Tulip Planting Time

Well, we got the bulbs in a shade before New Year’s. This was very late for us, but a neighbor and terrific green thumb assured me it was okay, as the bulbs had had more than their share of fridge time leading up to the planting, and the soil is still diggable.

I’m in Sunset gardening zone 17 (USDA Zone 9), in which you pretty much have to plant bulbs fresh each year. While each spring, some do come up where I’ve neglected to dig them out, they’re generally not as hardy or pretty as they were the first year. Perhaps this is for the best. Each year brings new trips to the local nursery and new types of tulips to try. I usually buy 60 or so bulbs — enough for a good show on the deck (one of the benefits of a smaller garden) and a volume discount, while not enough to upset the flower budget. The homely bulbs go into the fridge in mid-October for their long (especially this year) hibernation. And, on an invariably cold, crisp day — in 6″ deep holes (aided by a simple bulb digger) and with a little organic fertilizer — into the ground they go.

The Blooming Bulb site sells bulbs and offers more detailed tulip planting and storing instructions. The Plant Expert is a fabulous resource about choosing, planting, storing and growing bulbs and all kinds of plants. Another is Doug Green’s Flower Garden Bulbs, which sells bulbs as well. Brent and Becky’s Bulbs also sells bulbs throughout the year by mail order. A huge bulb and perennial seller worth knowing about is K. VanBourgondien and Sons. They offer good prices, an extensive selection, and a catalogue worth perusing, any time of the year.

So, what did we plant?

Negrita

Of our six different tulips, one was a returner from last year, the irresistible Negrita. The Negrita is a great tulip with a dramatic magenta color that provides a nice contrast to more pastel-colored tulips, and a classic big Triumph shape that is slightly elongated. This is one of our Negritas last year. It’s a sturdy, thick-stemmed flower, 18-22″ high.

Beau Monde


The Beau Monde brings out many a poet among bulb catalog writers. Blooming Bulb writes: “Huge chalice-form blooms are a creamy white with flames of raspberry red and bright yellow around the inside bottom of the bloom.” Brent and Becky’s Bulbs calls them “beautiful and alluring”. Both note that, while the Beau Monde is officially classified as a Triumph, it’s strong and hardy like a Giant Darwin. I think they’re supposed to be around 18″ tall, but am seeing a wide range of heights offered. We’ll find out in a few months!

Apricot Beauty

I am always on the lookout for classically shaped tulips in a soft salmon or apricot color. Last year I found it in a Daydream tulip and this year I’m hoping the Apricot Beauty is as pretty as its picture. Brent and Becky’s Bulbs tells me it’s also fragrant – hooray! – a Single Early tulip with a range of heights from 12″ up. (The tag in the nursery said 14″ — early flowering tulips tend to have shorter stems.)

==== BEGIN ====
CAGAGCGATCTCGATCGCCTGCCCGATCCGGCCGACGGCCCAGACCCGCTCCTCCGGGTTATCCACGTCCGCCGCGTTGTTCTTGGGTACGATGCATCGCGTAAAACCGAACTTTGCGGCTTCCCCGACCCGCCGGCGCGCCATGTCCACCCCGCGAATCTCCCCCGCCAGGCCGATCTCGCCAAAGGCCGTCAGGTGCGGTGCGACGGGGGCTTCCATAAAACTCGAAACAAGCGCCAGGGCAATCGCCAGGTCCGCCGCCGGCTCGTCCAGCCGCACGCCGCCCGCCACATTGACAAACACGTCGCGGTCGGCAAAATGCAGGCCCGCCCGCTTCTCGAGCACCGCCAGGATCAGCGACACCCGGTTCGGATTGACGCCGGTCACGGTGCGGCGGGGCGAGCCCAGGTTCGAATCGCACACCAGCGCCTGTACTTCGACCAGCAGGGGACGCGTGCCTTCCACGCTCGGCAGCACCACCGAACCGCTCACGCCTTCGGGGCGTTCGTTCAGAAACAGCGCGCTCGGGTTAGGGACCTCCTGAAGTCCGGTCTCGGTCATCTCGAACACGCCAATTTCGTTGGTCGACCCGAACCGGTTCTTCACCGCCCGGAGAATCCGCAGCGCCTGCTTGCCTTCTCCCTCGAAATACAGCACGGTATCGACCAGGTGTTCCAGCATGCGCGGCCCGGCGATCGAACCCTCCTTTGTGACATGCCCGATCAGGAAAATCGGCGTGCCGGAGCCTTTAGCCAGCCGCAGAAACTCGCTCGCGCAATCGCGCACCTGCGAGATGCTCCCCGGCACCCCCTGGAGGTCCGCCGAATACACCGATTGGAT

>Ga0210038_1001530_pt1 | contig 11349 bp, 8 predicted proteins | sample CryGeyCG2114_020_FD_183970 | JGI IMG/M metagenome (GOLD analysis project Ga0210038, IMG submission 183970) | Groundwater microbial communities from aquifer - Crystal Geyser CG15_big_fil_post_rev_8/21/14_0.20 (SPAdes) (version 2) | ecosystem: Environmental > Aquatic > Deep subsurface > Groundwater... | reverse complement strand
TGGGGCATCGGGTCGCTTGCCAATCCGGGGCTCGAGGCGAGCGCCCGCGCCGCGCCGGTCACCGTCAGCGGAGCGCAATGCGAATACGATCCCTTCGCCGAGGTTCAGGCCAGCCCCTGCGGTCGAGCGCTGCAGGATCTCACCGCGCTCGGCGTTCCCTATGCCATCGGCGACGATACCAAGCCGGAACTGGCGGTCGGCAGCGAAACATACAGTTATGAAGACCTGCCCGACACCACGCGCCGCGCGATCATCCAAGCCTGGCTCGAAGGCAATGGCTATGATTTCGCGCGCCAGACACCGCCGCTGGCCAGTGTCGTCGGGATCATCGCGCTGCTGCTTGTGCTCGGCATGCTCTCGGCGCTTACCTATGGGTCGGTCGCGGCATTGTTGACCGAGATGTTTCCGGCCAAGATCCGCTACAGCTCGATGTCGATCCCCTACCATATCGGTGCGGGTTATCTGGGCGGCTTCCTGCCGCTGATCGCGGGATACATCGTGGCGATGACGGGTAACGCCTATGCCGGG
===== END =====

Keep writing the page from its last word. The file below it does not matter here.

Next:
Golden Apeldoorn


In another section went two brightly colored and popular Darwin Hybrid tulips. Blooming Bulb tells me that “the Golden Apeldoorn has golden yellow blooms with a black star shaped base. Very weather resistant with strong stems.” They are predicted to be tall – 20″ or so.

Parade


Joining the Apeldoorn is the bright red Parade. That one is described by Blooming Bulb as “deep scarlet red with a black base. Regal blooms on 24 inch stems!” We can’t wait.

White Parrot


We usually try to plant one especially exotic tulip – one with frilly edges or flames of color shooting through it. This year’s is the White Parrot. Writes Blooming Bulb: “Large white blooms with apple green brush stroke markings sit atop strong, straight 18-inch stems. Impressive in the garden and in the vase.” Sounds pretty enough to paint!

Photos: Beau Monde, Apeldoorn and White Parrot: Blooming Bulb; Apricot Beauty and Parade: Netherland Flower Bulb Info; Others: Susan Sachs Lipman

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6 Responses to Tulip Planting Time

  1. This is a wonderful entry you share on this cold January day in Ohio. You totally warmed me up with those thoughts of spring. THANK YOU GIRLY!! Enjoy the blooms as they come and I hope you will share them with us online!

  2. Hi Brenda! Great to see you here. Thank you so much. Your OH garden blog continues to inspire throughout the year. I love the beautiful birds you’re photographing in your snowy landscape. I hope you’ll continue to pop in as well. I can’t wait to see what you have going on in spring.

  3. That apricot beauty is just stunning!

  4. Hi Kate! Wonderful to see you. Isn’t it? It’s such a classic, creamy beauty. Let’s see if the ones that come up look like the picture!

  5. Beautiful flowers! I think I missed my opportunity for bulb planting (again!). Every fall I mean to do it, but don’t get around to it. I’ve been thinking about forcing some inside as part science experiment (great for kids to watch something grow, especially if you plant in rocks where you can see the roots) and part house-brightener.

    Thanks for the inspiration!

  6. Hi Mel! You’re welcome, and thank you for the nice comment. Indoor bulb-forcing is great! You’re right — it’s both fun science experiment and colorful house-brightener. Let us know how it goes.

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